“But when the symptoms are quite bizarre and quite intense — like a seizure, or not being able to walk, or ticlike movements — we think, ‘How on earth can the brain generate symptoms like this?’” Heyman said. “It just can.”

These sudden symptoms can also spread in clusters, reflecting the shared pressures on a group. In the Middle Ages, a period when many Europeans feared being possessed by the devil, nuns living in a French convent began meowing like cats. In the 2000s, hundreds of children of asylum-seekers in Sweden became mute and bedridden for months to years.

But ask any neurologist about the TikTok tics and the doctor will bring up Le Roy, a small town in western New York. In 2011, a cheerleader at the local high school erupted in a fit of spasms. A few weeks later, her best friend began snapping her head. The tics spread quickly through the social hierarchy at the school, affecting 18 girls, one boy and one adult woman.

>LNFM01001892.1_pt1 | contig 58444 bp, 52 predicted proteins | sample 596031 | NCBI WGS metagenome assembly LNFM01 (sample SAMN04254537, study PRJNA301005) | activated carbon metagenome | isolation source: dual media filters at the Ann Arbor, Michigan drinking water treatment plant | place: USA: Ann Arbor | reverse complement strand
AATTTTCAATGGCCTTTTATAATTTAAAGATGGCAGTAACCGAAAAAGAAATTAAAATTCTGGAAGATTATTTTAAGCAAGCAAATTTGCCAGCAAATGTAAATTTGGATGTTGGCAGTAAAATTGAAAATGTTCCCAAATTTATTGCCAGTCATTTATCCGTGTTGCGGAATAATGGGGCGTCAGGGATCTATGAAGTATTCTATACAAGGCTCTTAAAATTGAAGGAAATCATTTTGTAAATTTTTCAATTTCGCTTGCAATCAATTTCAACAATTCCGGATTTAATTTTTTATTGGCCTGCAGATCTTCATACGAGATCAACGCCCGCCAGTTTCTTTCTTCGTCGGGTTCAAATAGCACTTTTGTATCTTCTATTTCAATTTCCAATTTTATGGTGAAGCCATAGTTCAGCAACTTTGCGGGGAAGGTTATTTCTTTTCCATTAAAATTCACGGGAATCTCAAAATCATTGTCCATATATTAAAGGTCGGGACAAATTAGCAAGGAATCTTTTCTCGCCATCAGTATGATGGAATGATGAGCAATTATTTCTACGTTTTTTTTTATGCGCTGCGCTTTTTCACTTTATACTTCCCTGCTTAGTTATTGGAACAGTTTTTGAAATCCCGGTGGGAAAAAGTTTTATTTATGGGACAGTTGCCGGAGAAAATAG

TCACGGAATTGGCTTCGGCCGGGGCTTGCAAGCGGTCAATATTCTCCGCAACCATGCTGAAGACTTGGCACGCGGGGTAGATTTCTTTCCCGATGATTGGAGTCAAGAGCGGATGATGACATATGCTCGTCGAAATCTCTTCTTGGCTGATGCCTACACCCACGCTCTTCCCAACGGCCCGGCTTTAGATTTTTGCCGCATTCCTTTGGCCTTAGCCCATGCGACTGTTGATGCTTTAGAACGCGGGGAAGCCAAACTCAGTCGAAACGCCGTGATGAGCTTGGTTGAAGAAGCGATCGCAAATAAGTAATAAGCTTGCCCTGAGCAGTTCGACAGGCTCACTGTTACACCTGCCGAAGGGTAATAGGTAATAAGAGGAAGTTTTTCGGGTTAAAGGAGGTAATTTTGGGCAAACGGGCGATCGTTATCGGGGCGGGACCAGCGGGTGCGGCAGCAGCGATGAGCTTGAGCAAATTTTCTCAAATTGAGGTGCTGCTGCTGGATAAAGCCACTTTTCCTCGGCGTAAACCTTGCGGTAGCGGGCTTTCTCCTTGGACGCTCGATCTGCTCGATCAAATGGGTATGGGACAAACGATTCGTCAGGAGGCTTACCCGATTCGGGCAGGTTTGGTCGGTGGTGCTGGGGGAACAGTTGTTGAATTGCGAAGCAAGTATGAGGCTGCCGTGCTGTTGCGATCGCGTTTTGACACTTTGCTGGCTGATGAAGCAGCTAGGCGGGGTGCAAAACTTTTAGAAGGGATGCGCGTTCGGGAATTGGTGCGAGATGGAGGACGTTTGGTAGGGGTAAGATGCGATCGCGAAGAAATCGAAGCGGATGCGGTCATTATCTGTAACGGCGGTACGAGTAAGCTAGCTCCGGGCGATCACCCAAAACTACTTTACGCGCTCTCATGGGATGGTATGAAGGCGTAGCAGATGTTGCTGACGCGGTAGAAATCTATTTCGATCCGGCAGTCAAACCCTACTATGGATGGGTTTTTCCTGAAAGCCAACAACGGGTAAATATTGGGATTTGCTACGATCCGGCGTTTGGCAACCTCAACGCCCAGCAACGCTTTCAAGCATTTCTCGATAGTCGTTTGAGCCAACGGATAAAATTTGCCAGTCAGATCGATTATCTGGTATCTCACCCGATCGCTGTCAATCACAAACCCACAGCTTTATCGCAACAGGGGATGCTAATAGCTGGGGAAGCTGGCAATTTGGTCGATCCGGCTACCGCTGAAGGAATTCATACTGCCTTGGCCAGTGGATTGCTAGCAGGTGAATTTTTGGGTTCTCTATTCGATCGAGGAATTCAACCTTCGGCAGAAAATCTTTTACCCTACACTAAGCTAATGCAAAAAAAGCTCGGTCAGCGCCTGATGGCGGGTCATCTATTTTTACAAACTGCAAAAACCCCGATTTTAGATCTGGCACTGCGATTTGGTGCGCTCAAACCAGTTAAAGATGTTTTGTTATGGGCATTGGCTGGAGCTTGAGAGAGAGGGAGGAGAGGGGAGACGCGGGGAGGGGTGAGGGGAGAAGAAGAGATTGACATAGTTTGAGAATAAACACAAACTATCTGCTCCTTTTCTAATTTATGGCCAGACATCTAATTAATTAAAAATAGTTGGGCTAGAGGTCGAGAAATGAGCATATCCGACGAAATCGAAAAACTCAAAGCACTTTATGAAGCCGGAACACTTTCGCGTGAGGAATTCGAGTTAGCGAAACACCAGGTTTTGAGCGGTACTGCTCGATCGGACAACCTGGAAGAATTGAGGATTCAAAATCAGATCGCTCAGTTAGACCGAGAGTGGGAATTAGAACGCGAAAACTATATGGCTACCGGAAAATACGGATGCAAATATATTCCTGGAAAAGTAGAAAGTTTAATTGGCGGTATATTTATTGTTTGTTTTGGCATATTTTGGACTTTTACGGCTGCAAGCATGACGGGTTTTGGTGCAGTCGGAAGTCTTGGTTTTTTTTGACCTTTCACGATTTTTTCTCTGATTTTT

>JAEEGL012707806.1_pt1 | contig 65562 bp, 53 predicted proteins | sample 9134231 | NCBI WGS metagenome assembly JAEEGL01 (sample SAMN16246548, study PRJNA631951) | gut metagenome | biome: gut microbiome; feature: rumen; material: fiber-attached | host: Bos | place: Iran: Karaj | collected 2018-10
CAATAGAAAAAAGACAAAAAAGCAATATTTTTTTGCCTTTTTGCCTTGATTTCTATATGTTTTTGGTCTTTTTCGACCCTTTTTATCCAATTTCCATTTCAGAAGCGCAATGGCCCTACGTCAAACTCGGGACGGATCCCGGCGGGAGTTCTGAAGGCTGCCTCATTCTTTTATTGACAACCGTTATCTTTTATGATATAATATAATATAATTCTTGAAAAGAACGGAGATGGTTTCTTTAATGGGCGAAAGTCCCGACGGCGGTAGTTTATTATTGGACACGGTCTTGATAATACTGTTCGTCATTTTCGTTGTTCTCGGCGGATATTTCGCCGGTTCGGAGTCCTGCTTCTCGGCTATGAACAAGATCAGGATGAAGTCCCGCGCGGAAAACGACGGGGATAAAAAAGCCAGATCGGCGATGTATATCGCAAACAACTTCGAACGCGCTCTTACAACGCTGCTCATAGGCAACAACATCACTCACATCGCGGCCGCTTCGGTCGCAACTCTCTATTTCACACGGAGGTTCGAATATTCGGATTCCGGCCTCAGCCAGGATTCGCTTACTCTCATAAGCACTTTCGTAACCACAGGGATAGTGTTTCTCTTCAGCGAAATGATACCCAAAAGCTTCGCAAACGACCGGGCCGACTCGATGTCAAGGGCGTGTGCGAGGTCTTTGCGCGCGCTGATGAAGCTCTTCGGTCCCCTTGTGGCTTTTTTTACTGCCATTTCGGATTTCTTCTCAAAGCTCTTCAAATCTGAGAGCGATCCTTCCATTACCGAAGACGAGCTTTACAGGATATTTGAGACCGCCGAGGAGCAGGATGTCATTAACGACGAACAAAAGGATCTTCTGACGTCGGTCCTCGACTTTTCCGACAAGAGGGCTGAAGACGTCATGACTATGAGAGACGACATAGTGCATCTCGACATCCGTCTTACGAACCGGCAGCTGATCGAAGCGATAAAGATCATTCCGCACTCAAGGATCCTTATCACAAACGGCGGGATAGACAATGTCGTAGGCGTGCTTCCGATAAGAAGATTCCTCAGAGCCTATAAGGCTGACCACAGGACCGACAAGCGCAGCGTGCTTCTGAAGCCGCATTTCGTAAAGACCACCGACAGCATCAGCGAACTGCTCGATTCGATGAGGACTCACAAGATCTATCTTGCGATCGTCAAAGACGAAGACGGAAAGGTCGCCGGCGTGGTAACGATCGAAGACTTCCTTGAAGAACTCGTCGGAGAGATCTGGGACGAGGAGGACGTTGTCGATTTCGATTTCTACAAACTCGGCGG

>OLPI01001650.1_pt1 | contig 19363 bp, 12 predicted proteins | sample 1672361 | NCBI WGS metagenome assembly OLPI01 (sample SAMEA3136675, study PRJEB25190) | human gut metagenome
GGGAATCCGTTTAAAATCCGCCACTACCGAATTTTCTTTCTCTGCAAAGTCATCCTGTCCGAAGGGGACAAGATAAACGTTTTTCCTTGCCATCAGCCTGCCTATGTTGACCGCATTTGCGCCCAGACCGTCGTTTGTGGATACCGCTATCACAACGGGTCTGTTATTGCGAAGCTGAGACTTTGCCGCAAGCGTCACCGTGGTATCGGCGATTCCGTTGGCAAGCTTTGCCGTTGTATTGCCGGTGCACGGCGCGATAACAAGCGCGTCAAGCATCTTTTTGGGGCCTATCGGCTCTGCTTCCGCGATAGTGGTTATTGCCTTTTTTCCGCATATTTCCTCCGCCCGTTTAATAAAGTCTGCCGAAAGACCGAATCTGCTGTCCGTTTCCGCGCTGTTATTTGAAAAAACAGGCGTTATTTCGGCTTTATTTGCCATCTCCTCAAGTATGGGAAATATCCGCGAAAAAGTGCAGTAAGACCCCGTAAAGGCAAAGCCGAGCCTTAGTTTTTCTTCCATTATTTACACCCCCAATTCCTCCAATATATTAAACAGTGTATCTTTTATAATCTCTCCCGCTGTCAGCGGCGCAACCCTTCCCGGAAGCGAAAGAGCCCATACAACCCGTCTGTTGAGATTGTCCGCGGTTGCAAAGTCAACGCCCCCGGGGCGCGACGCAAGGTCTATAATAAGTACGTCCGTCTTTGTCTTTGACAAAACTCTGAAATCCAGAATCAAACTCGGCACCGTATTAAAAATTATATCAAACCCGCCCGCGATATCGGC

The national news media speculated about toxins or viruses contaminating Le Roy. But neurologists treating the girls knew that many had experienced trauma or serious illnesses in the family.

“These kids all had their own little albatross that they carried,” said Dr. Jennifer McVige, a neurologist at the Dent Neurologic Institute in Amherst, New York, who treated many of Le Roy’s teenagers and has also treated adolescents with the TikTok tics.

Although so-called mass psychogenic illness has occurred throughout history, social media has dissolved the boundaries that once kept it geographically contained.


“In the past, most episodes were limited to a specific location, such as a classroom,” said Robert Bartholomew, a historian who has documented 3,500 such outbreaks since the Middle Ages. “But now that’s no longer true.”

The pandemic crash

Aidan had always been a sensitive child. At 6, during a turbulent period for the family when their mother was ill, Aidan began to occasionally tic, clearing their throat or rolling their eyes. (The family asked to be identified by their first names because of privacy concerns.)